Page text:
Oxide-free vertical-cavity lasers with optically self-controlled current confinement
Vertical-cavity surface-emitting laser (VCSEL) diodes are widely used in optical sensing and short-distance data communications.1 In these devices, current confinement ensures that high current densities are obtained in close proximity to the active region of the VCSEL, and thereby maintains a low current threshold. At present, the most popular method for current and mode confinement within VCSELs is to implement an oxide aperture, but this is thought to reduce the reliability of the devices.2 To expand the possible application range of VCSELs to the consumer level (e.g., for mobile devices, illumination, and materials processing), their efficiency, modulation speed, and very-long-term reliability must therefore be improved and their associated costs need to be lowered.
In previously developed VCSELs, current confinement was accomplished by mesa etching3 and proton implantation.4 The devices obtained using these methods, however, do not reach the same levels as the modern equivalents (i.e., which contain an oxide aperture, or are realized via epitaxial regrowth5,6). Furthermore, with oxide-confined VCSELs, excellent operation can be achieved,7 but the wet-thermal oxidation process necessary for their fabrication requires tight control. Moreover, the oxidized aluminum gallium arsenide (AlGaAs) layers incorporate strain very close to the active region, which can reduce the lifetime of the lasers.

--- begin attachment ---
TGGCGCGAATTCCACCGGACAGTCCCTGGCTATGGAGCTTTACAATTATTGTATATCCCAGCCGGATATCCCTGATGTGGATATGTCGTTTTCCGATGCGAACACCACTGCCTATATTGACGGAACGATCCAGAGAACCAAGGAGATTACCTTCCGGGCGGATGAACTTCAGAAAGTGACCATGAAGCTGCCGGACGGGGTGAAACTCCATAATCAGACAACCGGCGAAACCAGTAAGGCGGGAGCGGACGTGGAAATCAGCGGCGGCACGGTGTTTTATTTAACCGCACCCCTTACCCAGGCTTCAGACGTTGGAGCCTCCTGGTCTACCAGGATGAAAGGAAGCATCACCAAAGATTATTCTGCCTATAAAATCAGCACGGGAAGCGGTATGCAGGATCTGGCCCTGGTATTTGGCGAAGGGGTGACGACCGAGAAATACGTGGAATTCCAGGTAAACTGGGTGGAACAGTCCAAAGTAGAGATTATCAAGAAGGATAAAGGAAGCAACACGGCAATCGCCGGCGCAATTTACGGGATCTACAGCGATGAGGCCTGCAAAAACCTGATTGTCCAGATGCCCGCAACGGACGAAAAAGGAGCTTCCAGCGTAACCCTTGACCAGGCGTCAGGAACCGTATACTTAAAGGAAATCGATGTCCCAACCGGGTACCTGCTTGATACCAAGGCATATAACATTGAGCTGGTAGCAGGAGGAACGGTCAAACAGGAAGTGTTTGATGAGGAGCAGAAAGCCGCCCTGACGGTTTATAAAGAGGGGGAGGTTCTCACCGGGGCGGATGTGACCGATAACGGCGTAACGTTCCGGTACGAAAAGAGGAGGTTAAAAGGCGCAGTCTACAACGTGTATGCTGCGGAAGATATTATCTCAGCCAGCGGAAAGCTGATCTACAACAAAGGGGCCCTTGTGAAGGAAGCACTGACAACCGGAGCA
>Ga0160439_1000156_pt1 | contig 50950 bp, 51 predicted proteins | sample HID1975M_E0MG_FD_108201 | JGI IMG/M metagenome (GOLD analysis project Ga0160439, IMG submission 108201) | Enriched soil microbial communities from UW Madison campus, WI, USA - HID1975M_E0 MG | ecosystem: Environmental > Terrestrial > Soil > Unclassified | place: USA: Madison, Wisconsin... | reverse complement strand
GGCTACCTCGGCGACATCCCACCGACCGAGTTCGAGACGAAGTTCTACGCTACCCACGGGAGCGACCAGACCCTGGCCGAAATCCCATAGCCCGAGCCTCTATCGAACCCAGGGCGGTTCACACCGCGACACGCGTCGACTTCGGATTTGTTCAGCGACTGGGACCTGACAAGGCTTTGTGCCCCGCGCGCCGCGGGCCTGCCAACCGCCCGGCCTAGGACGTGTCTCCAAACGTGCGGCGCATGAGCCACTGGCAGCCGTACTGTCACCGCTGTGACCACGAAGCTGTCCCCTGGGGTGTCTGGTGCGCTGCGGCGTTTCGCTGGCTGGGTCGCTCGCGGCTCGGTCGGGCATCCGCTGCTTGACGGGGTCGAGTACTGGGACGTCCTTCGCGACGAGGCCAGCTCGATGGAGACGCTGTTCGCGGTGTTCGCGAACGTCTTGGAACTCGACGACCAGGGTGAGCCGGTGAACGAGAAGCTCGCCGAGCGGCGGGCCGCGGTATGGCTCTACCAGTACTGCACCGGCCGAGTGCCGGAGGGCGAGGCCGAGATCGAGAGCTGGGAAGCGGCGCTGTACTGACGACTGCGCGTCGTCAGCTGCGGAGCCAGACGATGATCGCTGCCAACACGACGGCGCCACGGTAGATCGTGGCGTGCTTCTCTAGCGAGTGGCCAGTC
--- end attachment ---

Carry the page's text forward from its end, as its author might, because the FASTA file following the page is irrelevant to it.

We have therefore developed a novel optical approach for current confinement in VCSELs that does not require an oxide aperture.8, 9 Our concept is based on the principle of an optical switch. We realize this switch by integrating a phototransistor (PT) on top of light-emitting quantum wells (QWs) in the active zone of the device (see Figure 1).